1st Edition

How Shakespeare Became Colonial
Editorial Tradition and the British Empire





ISBN 9781138238077
Published March 15, 2017 by Routledge
176 Pages 1 B/W Illustrations

USD $46.95

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Book Description

In this fascinating book, Leah S. Marcus argues that the colonial context in which Shakespeare was edited and disseminated during the heyday of the British Empire has left a mark on Shakespeare’s texts to the present day. How Shakespeare Became Colonial offers a unique and engaging argument, including:

  • A brief history of the colonial importance of editing Shakespeare;
  • The colonially inflected racism that hides behind the editing of Othello;
  • The editing of female characters – colonization as sexual conquest;
  • The significance of editions that were specifically created for schools in India during British colonial rule.

Marcus traces important ways in which the colonial enterprise of setting forth the best possible Shakespeare for world consumption has continued to be visible in the recent treatment of his playtexts today, despite our belief that we are global or postcolonial in approach.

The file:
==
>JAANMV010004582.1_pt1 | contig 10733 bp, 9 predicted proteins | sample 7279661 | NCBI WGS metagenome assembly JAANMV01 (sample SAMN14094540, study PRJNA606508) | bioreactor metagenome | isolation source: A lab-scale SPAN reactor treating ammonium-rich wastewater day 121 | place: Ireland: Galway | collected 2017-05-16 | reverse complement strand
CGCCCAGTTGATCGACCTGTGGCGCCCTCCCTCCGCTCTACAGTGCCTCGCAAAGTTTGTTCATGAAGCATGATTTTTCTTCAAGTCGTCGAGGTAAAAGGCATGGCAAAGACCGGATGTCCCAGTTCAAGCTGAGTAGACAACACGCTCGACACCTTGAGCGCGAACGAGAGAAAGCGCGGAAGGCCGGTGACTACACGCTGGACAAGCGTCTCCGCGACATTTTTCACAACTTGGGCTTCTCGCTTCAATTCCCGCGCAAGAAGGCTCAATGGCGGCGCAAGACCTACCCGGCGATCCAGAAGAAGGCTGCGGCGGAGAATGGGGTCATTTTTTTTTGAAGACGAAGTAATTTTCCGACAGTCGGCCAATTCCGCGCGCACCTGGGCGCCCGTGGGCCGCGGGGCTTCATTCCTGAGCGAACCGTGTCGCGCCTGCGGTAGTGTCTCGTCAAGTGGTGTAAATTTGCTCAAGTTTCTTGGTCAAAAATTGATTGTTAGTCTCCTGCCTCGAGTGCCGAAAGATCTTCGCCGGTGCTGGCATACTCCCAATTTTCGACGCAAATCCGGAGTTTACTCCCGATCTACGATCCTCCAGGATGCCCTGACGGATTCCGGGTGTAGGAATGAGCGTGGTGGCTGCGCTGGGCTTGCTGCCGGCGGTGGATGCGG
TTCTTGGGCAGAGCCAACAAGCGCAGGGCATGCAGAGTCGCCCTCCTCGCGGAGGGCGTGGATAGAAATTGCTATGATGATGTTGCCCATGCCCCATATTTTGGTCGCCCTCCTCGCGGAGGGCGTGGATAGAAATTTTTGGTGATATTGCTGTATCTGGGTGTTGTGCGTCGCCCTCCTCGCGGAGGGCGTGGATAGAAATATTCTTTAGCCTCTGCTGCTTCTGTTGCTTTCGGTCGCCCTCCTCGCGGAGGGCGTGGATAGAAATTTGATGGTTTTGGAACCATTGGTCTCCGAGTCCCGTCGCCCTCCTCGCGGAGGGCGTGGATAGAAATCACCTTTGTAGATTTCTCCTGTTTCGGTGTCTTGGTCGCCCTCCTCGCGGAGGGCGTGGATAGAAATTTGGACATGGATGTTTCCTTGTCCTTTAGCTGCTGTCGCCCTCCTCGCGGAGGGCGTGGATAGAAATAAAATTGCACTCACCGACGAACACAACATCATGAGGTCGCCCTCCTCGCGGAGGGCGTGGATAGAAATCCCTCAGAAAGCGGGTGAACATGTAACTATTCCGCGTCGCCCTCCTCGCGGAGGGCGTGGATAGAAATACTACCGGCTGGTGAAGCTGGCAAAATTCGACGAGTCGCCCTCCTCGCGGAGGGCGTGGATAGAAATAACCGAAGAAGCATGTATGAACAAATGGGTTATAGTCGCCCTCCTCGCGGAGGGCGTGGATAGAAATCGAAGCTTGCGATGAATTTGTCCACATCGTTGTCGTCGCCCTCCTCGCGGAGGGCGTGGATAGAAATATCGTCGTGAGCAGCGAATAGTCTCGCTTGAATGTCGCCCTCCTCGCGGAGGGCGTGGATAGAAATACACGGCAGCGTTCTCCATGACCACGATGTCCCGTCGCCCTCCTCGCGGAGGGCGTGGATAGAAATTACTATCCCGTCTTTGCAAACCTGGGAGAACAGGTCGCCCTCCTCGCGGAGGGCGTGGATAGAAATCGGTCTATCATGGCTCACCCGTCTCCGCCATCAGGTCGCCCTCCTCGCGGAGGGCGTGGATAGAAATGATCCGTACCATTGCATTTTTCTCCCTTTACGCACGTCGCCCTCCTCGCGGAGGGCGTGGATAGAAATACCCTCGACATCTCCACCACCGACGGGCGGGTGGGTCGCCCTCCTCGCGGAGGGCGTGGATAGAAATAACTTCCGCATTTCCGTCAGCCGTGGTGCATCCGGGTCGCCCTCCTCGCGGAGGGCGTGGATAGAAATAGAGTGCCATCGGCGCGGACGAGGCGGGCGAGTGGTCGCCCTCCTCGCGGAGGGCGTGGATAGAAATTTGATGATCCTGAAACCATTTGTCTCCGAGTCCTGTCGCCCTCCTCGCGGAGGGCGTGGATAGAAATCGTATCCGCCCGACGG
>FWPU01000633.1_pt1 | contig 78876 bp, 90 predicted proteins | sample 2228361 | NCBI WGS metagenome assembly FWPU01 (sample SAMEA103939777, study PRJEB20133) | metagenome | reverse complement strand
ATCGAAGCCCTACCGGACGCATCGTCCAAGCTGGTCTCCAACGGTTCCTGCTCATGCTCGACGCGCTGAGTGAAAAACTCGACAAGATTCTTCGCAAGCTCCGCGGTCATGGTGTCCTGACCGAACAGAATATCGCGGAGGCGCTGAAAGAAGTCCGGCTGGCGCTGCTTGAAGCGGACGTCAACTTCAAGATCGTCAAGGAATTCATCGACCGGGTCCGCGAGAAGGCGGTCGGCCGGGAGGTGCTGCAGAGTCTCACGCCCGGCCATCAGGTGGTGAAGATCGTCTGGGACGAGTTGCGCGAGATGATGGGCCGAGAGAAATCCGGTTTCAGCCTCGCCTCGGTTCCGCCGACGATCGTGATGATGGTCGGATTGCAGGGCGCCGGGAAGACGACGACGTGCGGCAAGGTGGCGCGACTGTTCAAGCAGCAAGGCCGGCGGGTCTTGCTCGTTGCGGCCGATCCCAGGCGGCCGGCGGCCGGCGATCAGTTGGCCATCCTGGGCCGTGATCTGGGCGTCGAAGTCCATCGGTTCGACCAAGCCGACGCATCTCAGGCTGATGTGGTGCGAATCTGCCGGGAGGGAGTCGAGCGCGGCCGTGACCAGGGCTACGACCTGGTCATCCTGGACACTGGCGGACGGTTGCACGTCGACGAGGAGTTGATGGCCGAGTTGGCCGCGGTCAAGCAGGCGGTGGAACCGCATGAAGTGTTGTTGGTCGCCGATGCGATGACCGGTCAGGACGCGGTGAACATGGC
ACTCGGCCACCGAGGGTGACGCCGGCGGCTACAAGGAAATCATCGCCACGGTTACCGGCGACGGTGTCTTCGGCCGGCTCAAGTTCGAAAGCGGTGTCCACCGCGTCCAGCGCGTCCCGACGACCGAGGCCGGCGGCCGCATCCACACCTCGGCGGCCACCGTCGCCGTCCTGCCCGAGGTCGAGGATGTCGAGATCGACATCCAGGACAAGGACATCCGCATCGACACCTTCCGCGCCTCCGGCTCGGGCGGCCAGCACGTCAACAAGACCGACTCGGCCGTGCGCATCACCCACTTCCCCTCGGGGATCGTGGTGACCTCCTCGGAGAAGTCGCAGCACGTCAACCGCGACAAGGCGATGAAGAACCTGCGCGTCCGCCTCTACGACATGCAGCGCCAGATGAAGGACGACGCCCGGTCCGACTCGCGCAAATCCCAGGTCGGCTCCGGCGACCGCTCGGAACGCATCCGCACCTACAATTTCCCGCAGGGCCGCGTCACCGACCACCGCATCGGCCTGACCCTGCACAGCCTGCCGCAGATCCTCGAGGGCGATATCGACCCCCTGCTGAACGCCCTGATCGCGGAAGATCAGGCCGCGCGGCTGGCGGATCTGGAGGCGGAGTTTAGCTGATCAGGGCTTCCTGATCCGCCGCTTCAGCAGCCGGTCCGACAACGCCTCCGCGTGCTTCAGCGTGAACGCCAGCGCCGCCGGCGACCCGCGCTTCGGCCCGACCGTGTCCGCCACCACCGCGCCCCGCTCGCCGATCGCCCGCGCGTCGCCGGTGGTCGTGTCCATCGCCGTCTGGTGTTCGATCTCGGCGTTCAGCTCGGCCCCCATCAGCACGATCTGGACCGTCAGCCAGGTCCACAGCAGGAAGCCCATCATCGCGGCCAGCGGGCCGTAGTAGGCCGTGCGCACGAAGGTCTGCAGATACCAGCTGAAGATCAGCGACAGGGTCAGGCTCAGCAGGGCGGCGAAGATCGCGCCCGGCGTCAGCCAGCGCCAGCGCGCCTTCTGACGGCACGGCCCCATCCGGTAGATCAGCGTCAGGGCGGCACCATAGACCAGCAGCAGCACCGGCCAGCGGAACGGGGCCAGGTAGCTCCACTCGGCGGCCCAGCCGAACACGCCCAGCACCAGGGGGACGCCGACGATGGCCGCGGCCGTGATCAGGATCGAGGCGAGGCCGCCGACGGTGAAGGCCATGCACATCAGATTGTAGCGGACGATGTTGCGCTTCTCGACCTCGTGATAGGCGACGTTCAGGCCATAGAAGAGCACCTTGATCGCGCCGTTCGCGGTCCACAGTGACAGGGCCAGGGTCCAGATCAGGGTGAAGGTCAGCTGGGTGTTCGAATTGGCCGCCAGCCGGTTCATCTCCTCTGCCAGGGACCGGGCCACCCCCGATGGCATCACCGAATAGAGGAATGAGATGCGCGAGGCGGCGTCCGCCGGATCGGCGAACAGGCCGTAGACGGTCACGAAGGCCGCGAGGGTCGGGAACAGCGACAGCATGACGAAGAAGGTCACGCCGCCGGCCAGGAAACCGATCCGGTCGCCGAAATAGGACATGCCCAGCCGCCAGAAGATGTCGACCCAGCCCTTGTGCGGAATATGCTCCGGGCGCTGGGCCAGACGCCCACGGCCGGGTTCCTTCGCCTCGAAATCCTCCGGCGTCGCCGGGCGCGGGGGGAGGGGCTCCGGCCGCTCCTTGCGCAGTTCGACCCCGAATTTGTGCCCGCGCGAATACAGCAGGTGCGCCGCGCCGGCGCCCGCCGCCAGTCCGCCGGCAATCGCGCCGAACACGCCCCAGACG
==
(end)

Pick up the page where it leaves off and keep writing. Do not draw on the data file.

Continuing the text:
Table of Contents

Chapter 1: The Construction of a Colonial Shakespeare

Chapter 2: Race and Gender in the Two Texts of Othello

Chapter 3: The Shrew in Colonial Contexts

Chapter 4: Anti-Conquest and As You Like It

Chapter 5: Shylock and Empire

Chapter 6: Editing Shakespeare for the Raj

 

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Author(s)

Biography

Leah S. Marcus is Edwin Mims Professor of English at Vanderbilt University, USA. She has published widely – both editions of literary texts and critical books and articles.

Reviews

"Marcus trains her prodigious skill for critical illumination on the editorial practices that made Shakespeare suitable for use as a civilizing handbook."

- Professor Ellen MacKay, Recent Studies in Tudor and Stuart Drama

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